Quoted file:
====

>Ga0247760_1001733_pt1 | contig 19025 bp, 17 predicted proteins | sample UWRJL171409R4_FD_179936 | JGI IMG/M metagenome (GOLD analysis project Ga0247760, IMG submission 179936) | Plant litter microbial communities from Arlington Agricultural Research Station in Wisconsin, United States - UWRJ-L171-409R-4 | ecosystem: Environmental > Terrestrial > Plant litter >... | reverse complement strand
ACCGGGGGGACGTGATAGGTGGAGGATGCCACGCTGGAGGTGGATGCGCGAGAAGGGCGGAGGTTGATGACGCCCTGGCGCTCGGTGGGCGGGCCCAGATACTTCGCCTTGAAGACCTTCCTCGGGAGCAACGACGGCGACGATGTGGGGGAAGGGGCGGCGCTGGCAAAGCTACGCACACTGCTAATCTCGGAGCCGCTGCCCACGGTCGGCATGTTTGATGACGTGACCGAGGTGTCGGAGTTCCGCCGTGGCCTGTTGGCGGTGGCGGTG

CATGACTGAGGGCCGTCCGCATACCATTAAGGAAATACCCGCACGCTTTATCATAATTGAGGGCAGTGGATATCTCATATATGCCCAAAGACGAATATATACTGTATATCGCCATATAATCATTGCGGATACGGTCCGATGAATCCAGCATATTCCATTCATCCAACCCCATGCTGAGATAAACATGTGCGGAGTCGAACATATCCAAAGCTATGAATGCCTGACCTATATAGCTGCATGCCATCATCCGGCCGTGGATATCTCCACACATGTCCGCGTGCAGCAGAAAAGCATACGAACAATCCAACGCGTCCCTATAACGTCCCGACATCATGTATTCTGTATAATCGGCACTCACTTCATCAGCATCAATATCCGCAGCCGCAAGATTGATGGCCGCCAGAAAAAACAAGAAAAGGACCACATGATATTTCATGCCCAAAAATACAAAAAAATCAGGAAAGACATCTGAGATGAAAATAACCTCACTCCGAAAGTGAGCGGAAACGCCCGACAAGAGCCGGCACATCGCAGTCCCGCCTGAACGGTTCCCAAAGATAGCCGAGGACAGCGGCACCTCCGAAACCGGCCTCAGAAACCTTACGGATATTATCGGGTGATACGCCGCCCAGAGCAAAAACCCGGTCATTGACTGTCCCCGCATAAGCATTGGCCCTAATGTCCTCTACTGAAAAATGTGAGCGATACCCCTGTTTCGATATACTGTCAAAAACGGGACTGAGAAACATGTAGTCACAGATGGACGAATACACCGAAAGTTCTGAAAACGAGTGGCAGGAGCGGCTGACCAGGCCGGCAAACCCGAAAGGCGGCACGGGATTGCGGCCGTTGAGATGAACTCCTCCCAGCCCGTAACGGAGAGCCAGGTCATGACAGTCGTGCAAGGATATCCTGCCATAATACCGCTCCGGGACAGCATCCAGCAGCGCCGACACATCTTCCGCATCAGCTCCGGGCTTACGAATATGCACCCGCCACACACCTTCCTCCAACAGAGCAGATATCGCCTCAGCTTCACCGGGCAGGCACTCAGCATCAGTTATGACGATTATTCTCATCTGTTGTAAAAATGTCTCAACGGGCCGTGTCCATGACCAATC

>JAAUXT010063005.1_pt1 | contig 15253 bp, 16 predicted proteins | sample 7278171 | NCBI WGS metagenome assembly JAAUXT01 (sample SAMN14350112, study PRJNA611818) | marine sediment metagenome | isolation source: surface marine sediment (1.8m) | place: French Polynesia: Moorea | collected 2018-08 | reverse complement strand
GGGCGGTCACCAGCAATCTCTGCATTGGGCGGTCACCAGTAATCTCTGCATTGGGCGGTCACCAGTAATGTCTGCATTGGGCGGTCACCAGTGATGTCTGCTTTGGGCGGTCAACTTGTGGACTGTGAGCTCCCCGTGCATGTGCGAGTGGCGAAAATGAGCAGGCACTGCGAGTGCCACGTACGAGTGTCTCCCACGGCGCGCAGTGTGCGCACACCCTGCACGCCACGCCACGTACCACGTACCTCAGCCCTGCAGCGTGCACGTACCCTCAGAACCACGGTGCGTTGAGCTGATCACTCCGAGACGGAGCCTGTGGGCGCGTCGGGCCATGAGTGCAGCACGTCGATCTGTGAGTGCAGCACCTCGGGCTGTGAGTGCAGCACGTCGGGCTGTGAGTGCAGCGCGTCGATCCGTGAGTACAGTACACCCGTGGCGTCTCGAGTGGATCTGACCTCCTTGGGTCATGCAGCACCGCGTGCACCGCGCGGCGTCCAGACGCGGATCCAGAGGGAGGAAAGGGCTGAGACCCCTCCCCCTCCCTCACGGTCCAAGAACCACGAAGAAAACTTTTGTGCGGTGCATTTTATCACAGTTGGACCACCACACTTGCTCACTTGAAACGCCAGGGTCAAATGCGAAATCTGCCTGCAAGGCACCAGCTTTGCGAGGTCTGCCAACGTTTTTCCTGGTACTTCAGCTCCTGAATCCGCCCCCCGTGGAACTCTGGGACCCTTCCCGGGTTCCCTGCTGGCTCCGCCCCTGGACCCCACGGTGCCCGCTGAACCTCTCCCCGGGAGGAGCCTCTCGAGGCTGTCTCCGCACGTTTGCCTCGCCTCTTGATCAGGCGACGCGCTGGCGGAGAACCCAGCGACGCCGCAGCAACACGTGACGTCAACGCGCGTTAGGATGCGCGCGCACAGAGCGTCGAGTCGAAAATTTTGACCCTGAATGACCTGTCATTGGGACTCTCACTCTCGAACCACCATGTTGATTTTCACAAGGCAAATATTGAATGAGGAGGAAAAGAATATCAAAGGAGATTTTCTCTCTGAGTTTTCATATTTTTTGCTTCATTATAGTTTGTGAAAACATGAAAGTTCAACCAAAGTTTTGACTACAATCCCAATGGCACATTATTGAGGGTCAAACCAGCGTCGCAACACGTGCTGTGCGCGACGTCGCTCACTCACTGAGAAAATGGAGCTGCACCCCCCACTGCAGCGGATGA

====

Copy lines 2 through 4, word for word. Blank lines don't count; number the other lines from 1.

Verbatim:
ACCGGGGGGACGTGATAGGTGGAGGATGCCACGCTGGAGGTGGATGCGCGAGAAGGGCGGAGGTTGATGACGCCCTGGCGCTCGGTGGGCGGGCCCAGATACTTCGCCTTGAAGACCTTCCTCGGGAGCAACGACGGCGACGATGTGGGGGAAGGGGCGGCGCTGGCAAAGCTACGCACACTGCTAATCTCGGAGCCGCTGCCCACGGTCGGCATGTTTGATGACGTGACCGAGGTGTCGGAGTTCCGCCGTGGCCTGTTGGCGGTGGCGGTG

CATGACTGAGGGCCGTCCGCATACCATTAAGGAAATACCCGCACGCTTTATCATAATTGAGGGCAGTGGATATCTCATATATGCCCAAAGACGAATATATACTGTATATCGCCATATAATCATTGCGGATACGGTCCGATGAATCCAGCATATTCCATTCATCCAACCCCATGCTGAGATAAACATGTGCGGAGTCGAACATATCCAAAGCTATGAATGCCTGACCTATATAGCTGCATGCCATCATCCGGCCGTGGATATCTCCACACATGTCCGCGTGCAGCAGAAAAGCATACGAACAATCCAACGCGTCCCTATAACGTCCCGACATCATGTATTCTGTATAATCGGCACTCACTTCATCAGCATCAATATCCGCAGCCGCAAGATTGATGGCCGCCAGAAAAAACAAGAAAAGGACCACATGATATTTCATGCCCAAAAATACAAAAAAATCAGGAAAGACATCTGAGATGAAAATAACCTCACTCCGAAAGTGAGCGGAAACGCCCGACAAGAGCCGGCACATCGCAGTCCCGCCTGAACGGTTCCCAAAGATAGCCGAGGACAGCGGCACCTCCGAAACCGGCCTCAGAAACCTTACGGATATTATCGGGTGATACGCCGCCCAGAGCAAAAACCCGGTCATTGACTGTCCCCGCATAAGCATTGGCCCTAATGTCCTCTACTGAAAAATGTGAGCGATACCCCTGTTTCGATATACTGTCAAAAACGGGACTGAGAAACATGTAGTCACAGATGGACGAATACACCGAAAGTTCTGAAAACGAGTGGCAGGAGCGGCTGACCAGGCCGGCAAACCCGAAAGGCGGCACGGGATTGCGGCCGTTGAGATGAACTCCTCCCAGCCCGTAACGGAGAGCCAGGTCATGACAGTCGTGCAAGGATATCCTGCCATAATACCGCTCCGGGACAGCATCCAGCAGCGCCGACACATCTTCCGCATCAGCTCCGGGCTTACGAATATGCACCCGCCACACACCTTCCTCCAACAGAGCAGATATCGCCTCAGCTTCACCGGGCAGGCACTCAGCATCAGTTATGACGATTATTCTCATCTGTTGTAAAAATGTCTCAACGGGCCGTGTCCATGACCAATC

>JAAUXT010063005.1_pt1 | contig 15253 bp, 16 predicted proteins | sample 7278171 | NCBI WGS metagenome assembly JAAUXT01 (sample SAMN14350112, study PRJNA611818) | marine sediment metagenome | isolation source: surface marine sediment (1.8m) | place: French Polynesia: Moorea | collected 2018-08 | reverse complement strand